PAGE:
This week’sBoston Globe article, “Learning how to care for LGBT seniors: Growing numbers face challenges different from their straight peers,” features Joy Griffin, 78, a retired teacher.
She makes the astute observation that older lesbians, “went through so much more than I did. I was right on the edge where progress was made.” She later explains that as a result, she feels safer being open about her lesbianism than many women older that she is.
The article also notes that in early November, Massachusetts Governor Deval Patrick issued a directive encouraging (but not requiring) local aging agencies to “identify and assess the Lesbian, Gay, Bisexual and Trangender population.” The article also mentions pending bill H1099, that would make LGBT cultural competency training mandatory for elder-care providers. The article is currently available at http://bostonglobe.com/lifestyle/health-wellness/2012/12/10/caring-for-lgbt-seniors/a2Pa67reOE4a3tIJ1c4rgL/story.html
Wondering what the federal government has done for the LGBT community lately? A good place to start getting answers is an 11-page-long report that the U.S. Department of Health and Human Services (HHS) published last month, available at http://www.hhs.gov/secretary/about/lgbthealth_objectives_2012.html
The report goes over nine 2012 objectives. Those most relevant to LGBT aging issues include:
- Releasing a report that “identifies the gaps and oppportunities in its portfolio in light of the recommendations that the Institute of Medicine made in its 2011 report entitled, The Health of Lesbian, Gay, Bisexual, and Transgender People: Building a Foundation for Better Understanding.“
- Funding five pilot studies to reduce obesity in lesbian and bisexual women.
- With the Centers for Disease Control and Prevention, assessing the impact of new chronic disease prevention programs on LGBT populations;
- Conducting a comprehensive review of LGBT cultural competency training curricula and improving training for programs delivering integrated health services to LGBT clients; and
- Through a partnership between the Centers for Medicare and Medicaid Services and the Administration for Community Living, “release a training video to educate long-term care ombudsmen, surveyors, healthcare providers, and state and local government officials about LGBT older Americans, the impacts of the social stigma on this community, and the rights of consumers in nursing homes, hospice, and health care. The video will highlight best practices, identify resources to support LGBT older adults, and give instruction on what to do if one becomes aware of discrimination based on sexual orientation or gender identity. In addition, CMS will clarify its rules governing nursing home visitation rights, which are already in place and apply equally to those with same-sex domestic partners.”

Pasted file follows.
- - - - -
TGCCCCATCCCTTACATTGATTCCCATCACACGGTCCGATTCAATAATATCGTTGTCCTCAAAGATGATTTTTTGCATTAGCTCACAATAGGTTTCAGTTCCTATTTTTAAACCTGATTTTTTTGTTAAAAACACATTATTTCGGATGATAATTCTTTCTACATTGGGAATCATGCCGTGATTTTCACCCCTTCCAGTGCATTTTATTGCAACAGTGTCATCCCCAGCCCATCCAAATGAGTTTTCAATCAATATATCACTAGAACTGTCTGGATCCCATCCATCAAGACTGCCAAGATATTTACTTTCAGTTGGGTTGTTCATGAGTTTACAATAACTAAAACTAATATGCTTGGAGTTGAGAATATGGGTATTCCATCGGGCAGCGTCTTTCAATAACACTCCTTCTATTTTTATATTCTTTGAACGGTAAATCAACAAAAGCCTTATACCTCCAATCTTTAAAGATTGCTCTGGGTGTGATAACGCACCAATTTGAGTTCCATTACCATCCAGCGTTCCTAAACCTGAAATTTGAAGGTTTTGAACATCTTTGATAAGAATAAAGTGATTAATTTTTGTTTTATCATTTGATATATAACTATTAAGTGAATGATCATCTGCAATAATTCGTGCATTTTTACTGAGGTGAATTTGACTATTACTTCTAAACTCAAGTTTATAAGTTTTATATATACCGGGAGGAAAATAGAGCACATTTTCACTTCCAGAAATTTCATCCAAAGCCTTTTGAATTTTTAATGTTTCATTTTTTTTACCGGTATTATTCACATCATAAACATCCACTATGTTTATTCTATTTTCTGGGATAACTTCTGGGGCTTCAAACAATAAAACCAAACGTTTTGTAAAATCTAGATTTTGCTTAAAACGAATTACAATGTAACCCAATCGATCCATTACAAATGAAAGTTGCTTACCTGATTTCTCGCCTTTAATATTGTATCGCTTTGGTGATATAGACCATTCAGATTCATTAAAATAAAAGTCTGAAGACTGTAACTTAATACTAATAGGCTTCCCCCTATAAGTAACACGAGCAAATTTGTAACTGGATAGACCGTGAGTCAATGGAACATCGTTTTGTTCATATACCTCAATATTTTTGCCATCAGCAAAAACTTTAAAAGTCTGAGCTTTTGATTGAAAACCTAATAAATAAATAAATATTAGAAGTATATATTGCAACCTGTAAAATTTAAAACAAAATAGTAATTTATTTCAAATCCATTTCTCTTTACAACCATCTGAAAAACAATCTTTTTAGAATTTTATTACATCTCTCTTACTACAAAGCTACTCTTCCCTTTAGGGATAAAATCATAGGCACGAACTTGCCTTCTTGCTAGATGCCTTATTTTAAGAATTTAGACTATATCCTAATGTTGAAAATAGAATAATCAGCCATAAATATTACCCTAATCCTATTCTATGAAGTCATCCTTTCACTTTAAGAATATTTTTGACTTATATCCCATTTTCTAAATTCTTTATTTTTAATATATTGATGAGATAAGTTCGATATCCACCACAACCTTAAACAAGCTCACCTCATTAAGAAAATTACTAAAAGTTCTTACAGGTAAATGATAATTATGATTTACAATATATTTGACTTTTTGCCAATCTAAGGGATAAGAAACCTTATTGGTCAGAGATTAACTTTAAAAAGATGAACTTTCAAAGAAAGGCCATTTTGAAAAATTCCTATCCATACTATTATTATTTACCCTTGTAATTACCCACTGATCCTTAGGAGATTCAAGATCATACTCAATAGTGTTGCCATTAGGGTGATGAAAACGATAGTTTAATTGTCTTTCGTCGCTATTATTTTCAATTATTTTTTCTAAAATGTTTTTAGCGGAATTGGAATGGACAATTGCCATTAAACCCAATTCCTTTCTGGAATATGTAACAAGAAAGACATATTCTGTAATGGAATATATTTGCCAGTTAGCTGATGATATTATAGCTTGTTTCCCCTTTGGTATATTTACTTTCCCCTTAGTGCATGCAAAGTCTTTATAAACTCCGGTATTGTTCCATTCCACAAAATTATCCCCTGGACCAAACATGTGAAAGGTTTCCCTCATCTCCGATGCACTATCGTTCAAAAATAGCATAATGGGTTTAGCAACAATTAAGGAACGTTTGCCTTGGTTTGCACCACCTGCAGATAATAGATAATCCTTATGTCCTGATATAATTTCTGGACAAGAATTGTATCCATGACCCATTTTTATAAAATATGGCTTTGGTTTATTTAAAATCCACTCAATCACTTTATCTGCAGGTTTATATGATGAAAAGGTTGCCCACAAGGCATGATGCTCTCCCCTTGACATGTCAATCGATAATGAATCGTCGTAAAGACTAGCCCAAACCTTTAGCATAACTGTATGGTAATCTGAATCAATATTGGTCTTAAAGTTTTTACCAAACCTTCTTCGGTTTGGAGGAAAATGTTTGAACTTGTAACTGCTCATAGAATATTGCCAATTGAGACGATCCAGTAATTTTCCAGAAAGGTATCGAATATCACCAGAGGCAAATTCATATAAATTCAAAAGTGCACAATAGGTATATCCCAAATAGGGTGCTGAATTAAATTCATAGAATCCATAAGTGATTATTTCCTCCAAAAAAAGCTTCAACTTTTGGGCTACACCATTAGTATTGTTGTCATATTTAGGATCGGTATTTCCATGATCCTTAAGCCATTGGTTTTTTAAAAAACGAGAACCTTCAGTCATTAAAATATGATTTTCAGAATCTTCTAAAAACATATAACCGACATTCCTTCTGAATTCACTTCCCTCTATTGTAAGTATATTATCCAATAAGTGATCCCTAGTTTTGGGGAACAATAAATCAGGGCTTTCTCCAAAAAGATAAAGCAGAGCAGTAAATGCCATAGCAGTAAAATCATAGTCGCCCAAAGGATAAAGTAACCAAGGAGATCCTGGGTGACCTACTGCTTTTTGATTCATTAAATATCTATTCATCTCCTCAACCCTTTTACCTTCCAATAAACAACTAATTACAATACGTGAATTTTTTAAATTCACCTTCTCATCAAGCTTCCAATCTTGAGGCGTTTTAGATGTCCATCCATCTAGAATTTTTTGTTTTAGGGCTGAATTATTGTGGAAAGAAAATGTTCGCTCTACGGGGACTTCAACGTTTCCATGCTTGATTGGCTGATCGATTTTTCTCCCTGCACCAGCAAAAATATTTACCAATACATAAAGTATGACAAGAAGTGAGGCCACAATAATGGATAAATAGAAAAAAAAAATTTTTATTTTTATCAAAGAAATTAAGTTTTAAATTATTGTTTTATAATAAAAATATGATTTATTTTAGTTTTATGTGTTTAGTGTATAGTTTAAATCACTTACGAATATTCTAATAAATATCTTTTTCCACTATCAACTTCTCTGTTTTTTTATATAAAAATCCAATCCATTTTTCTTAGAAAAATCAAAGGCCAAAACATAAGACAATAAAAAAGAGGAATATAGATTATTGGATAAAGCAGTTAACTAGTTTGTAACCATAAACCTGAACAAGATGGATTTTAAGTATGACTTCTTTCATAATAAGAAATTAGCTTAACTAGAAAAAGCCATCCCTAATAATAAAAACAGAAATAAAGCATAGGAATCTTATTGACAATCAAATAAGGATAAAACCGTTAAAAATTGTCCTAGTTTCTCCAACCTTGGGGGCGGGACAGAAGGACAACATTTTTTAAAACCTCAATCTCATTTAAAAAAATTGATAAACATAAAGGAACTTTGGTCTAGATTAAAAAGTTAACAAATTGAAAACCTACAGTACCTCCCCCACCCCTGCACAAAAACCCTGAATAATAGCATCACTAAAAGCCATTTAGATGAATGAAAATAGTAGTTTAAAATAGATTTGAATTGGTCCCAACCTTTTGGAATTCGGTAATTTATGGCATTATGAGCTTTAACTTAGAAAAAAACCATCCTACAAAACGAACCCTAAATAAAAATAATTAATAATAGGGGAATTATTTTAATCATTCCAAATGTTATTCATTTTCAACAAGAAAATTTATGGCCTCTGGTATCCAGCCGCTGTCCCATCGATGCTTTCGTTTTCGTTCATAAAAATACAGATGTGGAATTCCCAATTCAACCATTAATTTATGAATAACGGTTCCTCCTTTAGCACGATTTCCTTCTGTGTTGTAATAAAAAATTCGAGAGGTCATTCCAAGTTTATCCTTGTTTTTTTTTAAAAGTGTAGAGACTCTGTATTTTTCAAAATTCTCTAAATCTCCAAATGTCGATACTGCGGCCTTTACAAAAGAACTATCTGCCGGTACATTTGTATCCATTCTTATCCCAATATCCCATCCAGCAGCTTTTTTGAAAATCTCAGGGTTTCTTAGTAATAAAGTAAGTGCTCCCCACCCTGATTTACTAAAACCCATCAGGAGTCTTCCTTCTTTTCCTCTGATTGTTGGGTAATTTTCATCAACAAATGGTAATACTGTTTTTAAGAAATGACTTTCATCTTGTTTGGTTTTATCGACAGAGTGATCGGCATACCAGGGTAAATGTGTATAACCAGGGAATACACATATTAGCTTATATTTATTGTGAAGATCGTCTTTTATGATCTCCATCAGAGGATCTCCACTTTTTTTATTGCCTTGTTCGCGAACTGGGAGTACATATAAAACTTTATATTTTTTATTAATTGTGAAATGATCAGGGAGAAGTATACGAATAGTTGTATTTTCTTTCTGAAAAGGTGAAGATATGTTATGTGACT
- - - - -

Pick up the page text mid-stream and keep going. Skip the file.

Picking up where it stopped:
The report also notes that the Substance Abuse and Mental Health Services Administration (SAMHSA) and the Administration on Aging has issued five grants focused on improving behavioral health services and on suicide prevention among older people. Two of theswe grants — to the Jewish Family Service of Los Angeles and the Montrose Counseling Center in Houston — specifically target LGBT seniors.
The Gay and Lesbian Medical Association (GLMA), in conjunction with Hopkins Center for Health Disparities Solutions, Johns Hopkins Bloomberg School of Public Health, is offering what appears to be a free, 4-part series of webinars on the health care needs of LGBT people.
The sign-up page for the first webinar, to be held Tuesday, June 19, 2012, from 3:30 to 5:00 p.m. EST, says of the series: “The webinar series is an education program open to anyone interested in learning about the healthcare needs of LGBT people. This cultural competence four-part series will explore the health concerns and healthcare of LGBT people. We will review the social determinants that influence how LGBT people seek and receive care and the impact those influences have on health. We will virtually follow the experience of LGBT people and those of us who care for them to better understand how we can create healthcare environments that are welcoming and can help minimize the existing disparities experienced by this population. We will delve into the clinical concerns specific to LGBT persons- both in terms of physical health and mental health- so we can better understand how to create comprehensive systems of care that support positive outcomes and experiences for LGBT people and result in high quality healthcare.” To sign up, go to: http://www.glma.org/index.cfm?fuseaction=Page.viewPage&pageId=1025&grandparentID=534&parentID=940&nodeID=1
Part of being “culturally competent” when it comes to LGBT elders is understanding what we’ve lived through, and how it’s shaped us. PBS has put its 1-1/2 hour “American Experience: Stonewall Uprising” online, where you can watch it for free. http://video.pbs.org/video/1889649613&t=Stonewall+Uprising.